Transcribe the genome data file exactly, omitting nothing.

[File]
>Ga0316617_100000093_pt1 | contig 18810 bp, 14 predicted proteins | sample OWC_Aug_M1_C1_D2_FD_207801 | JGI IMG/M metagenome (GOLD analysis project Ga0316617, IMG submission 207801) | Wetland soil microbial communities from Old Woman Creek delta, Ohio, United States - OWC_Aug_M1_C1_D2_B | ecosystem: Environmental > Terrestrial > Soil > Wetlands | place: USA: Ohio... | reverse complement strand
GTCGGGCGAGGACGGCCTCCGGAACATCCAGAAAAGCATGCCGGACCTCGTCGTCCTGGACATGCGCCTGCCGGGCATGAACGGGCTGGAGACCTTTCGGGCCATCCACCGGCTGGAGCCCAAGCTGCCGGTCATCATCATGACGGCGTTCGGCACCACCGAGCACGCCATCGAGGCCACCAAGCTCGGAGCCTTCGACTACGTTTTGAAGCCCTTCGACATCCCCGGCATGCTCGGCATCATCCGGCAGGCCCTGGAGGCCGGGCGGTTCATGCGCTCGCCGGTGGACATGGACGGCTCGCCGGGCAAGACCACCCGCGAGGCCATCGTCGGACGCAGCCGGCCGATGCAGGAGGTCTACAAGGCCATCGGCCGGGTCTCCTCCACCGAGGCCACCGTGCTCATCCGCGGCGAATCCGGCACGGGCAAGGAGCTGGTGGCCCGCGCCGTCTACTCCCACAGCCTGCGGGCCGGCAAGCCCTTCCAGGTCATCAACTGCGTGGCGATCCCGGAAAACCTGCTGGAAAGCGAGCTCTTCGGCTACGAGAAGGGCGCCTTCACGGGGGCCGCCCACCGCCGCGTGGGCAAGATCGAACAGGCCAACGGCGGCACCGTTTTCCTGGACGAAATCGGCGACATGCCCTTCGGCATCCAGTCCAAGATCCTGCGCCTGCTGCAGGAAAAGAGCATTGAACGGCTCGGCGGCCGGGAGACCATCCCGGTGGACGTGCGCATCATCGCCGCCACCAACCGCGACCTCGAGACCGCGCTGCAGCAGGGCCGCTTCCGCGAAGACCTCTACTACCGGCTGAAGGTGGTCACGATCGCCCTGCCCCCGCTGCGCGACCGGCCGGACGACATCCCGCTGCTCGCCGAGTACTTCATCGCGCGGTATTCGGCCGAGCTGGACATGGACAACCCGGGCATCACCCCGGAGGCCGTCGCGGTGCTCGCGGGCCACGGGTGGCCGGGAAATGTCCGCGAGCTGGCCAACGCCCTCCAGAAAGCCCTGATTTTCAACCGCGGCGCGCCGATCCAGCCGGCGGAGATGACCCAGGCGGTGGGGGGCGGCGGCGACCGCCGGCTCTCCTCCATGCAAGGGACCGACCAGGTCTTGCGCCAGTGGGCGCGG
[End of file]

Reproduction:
>Ga0316617_100000093_pt1 | contig 18810 bp, 14 predicted proteins | sample OWC_Aug_M1_C1_D2_FD_207801 | JGI IMG/M metagenome (GOLD analysis project Ga0316617, IMG submission 207801) | Wetland soil microbial communities from Old Woman Creek delta, Ohio, United States - OWC_Aug_M1_C1_D2_B | ecosystem: Environmental > Terrestrial > Soil > Wetlands | place: USA: Ohio... | reverse complement strand
GTCGGGCGAGGACGGCCTCCGGAACATCCAGAAAAGCATGCCGGACCTCGTCGTCCTGGACATGCGCCTGCCGGGCATGAACGGGCTGGAGACCTTTCGGGCCATCCACCGGCTGGAGCCCAAGCTGCCGGTCATCATCATGACGGCGTTCGGCACCACCGAGCACGCCATCGAGGCCACCAAGCTCGGAGCCTTCGACTACGTTTTGAAGCCCTTCGACATCCCCGGCATGCTCGGCATCATCCGGCAGGCCCTGGAGGCCGGGCGGTTCATGCGCTCGCCGGTGGACATGGACGGCTCGCCGGGCAAGACCACCCGCGAGGCCATCGTCGGACGCAGCCGGCCGATGCAGGAGGTCTACAAGGCCATCGGCCGGGTCTCCTCCACCGAGGCCACCGTGCTCATCCGCGGCGAATCCGGCACGGGCAAGGAGCTGGTGGCCCGCGCCGTCTACTCCCACAGCCTGCGGGCCGGCAAGCCCTTCCAGGTCATCAACTGCGTGGCGATCCCGGAAAACCTGCTGGAAAGCGAGCTCTTCGGCTACGAGAAGGGCGCCTTCACGGGGGCCGCCCACCGCCGCGTGGGCAAGATCGAACAGGCCAACGGCGGCACCGTTTTCCTGGACGAAATCGGCGACATGCCCTTCGGCATCCAGTCCAAGATCCTGCGCCTGCTGCAGGAAAAGAGCATTGAACGGCTCGGCGGCCGGGAGACCATCCCGGTGGACGTGCGCATCATCGCCGCCACCAACCGCGACCTCGAGACCGCGCTGCAGCAGGGCCGCTTCCGCGAAGACCTCTACTACCGGCTGAAGGTGGTCACGATCGCCCTGCCCCCGCTGCGCGACCGGCCGGACGACATCCCGCTGCTCGCCGAGTACTTCATCGCGCGGTATTCGGCCGAGCTGGACATGGACAACCCGGGCATCACCCCGGAGGCCGTCGCGGTGCTCGCGGGCCACGGGTGGCCGGGAAATGTCCGCGAGCTGGCCAACGCCCTCCAGAAAGCCCTGATTTTCAACCGCGGCGCGCCGATCCAGCCGGCGGAGATGACCCAGGCGGTGGGGGGCGGCGGCGACCGCCGGCTCTCCTCCATGCAAGGGACCGACCAGGTCTTGCGCCAGTGGGCGCGG